In Linux, the closing of the merge window is marked by the release of the next
"-rc1"will only be released after all (or at least most of the) patches that were submitted during the merge window have been applied.
The Custodians take responsibility for some area of the U-Boot code. The
MAINTAINERS files list who is responsible for which areas.
It is their responsibility to pick up patches from the mailing list that fall into their responsibility, and to process these.
A very important responsibility of each custodian is to provide feedback to the submitter of a patch about what is going on: if the patch was accepted, or if it was rejected (which exact list of reasons), if it needs to be reworked (with respective review comments). Even a “I have no time now, will look into it later” message is better than nothing. Also, if there are remarks to a patch, these should leave no doubt if they were just comments and the patch will be accepted anyway, or if the patch should be reworked/resubmitted, or if it was rejected.
Work flow of a Custodian
The normal flow of work in the U-Boot development process will look like this:
The responsible custodian inspects this patch, especially for:
The commit message is useful, descriptive and makes correct and appropriate usage of required git tags.
The patch fixes a real problem.
The patch does not introduce new problems, especially it does not break other boards or architectures
U-Boot Philosophy, as documented in U-Boot Design Principles.
Applies cleanly to the source tree. The custodian is expected to put in a “best effort” if a patch does not apply cleanly, but can be made to apply still. It is up to the custodian to decide how recent of a commit the patch must be against. It is acceptable to request patches against the last officially released version of U-Boot or newer. Of course a custodian can also accept patches against older code. It can be difficult to find the correct balance between putting too much work on the custodian or too much work on an individual submitting a patch when something does not apply cleanly.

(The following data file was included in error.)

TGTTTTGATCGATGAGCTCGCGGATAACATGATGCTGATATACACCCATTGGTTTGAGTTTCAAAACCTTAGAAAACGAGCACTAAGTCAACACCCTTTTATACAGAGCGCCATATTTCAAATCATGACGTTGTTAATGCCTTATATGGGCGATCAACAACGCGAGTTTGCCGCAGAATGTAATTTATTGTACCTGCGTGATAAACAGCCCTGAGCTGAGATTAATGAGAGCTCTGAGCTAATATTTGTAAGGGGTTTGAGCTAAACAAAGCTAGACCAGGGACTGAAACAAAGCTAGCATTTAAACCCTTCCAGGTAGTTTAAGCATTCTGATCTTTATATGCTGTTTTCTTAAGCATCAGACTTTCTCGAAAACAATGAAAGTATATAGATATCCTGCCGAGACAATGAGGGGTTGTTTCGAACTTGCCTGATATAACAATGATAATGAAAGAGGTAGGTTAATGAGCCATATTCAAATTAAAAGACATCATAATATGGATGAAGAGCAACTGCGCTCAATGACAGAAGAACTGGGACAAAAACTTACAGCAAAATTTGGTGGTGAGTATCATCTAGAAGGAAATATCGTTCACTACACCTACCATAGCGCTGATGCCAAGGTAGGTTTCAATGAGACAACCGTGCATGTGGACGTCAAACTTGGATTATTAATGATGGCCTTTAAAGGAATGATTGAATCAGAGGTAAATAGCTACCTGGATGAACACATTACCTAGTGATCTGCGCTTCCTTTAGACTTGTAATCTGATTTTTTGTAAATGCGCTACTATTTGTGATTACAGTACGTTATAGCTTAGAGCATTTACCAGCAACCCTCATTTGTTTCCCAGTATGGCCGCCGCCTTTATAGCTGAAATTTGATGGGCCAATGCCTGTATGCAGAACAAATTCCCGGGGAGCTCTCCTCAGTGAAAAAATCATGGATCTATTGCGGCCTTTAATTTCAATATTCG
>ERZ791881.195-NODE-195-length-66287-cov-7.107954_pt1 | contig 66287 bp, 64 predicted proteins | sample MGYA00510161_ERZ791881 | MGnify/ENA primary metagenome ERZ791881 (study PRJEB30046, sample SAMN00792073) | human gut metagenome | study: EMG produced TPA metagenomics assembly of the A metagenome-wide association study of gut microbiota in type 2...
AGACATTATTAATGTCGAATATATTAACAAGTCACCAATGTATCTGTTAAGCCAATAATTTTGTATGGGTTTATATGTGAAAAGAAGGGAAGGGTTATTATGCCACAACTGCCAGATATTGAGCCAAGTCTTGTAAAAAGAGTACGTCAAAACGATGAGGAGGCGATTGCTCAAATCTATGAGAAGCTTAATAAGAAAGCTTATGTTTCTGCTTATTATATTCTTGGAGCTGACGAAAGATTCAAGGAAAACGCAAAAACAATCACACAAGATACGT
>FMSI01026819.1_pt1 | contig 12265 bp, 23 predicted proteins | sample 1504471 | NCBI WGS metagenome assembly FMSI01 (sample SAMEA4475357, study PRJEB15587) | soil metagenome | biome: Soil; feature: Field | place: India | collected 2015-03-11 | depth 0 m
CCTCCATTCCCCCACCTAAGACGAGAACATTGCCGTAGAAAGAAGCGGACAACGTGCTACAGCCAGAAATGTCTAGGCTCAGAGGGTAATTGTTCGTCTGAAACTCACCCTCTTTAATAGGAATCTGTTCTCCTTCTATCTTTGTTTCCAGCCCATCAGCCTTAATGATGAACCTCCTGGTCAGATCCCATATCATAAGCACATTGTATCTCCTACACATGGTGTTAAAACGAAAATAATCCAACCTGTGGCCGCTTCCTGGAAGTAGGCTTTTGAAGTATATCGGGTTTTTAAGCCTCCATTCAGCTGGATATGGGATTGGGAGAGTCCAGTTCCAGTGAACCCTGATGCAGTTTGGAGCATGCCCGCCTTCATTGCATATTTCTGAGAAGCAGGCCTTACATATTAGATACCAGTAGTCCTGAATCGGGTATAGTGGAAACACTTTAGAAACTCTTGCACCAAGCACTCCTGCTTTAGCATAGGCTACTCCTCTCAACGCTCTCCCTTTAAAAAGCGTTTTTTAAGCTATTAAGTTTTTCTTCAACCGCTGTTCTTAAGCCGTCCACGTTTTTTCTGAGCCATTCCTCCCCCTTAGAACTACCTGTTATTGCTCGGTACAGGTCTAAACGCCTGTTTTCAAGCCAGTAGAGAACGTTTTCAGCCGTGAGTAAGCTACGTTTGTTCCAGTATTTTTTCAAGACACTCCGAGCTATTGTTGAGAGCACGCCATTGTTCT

Passes Continuous Integration testing as this checks for new warnings and other issues.
Note that in some cases more than one custodian may feel responsible for a particular change. To avoid duplicated efforts, the custodian who starts processing the patch should follow up to the email saying they intend to pick it up.
Commits must show original author in the
authorfield and include all of the
Reviewed-by, etc, tags that have been submitted.
The final decision to accept or reject a patch comes down to the custodian in question.
If accepted, the custodian adds the patch to their public git repository. Ideally, they will also follow up on the mailing list with some notification that it has been applied. This is not always easy given different custodian workflows and environments however.
Although a custodian is supposed to perform their own tests it is a well-known and accepted fact that they need help from other developers who - for example - have access to the required hardware or other relevant environments. Custodians are expected to ask for assistance with testing when required.
Custodians are expected to submit a timely pull request of their git repository to the main repository. It is strongly encouraged that a CI run has been completed prior to submission, but not required.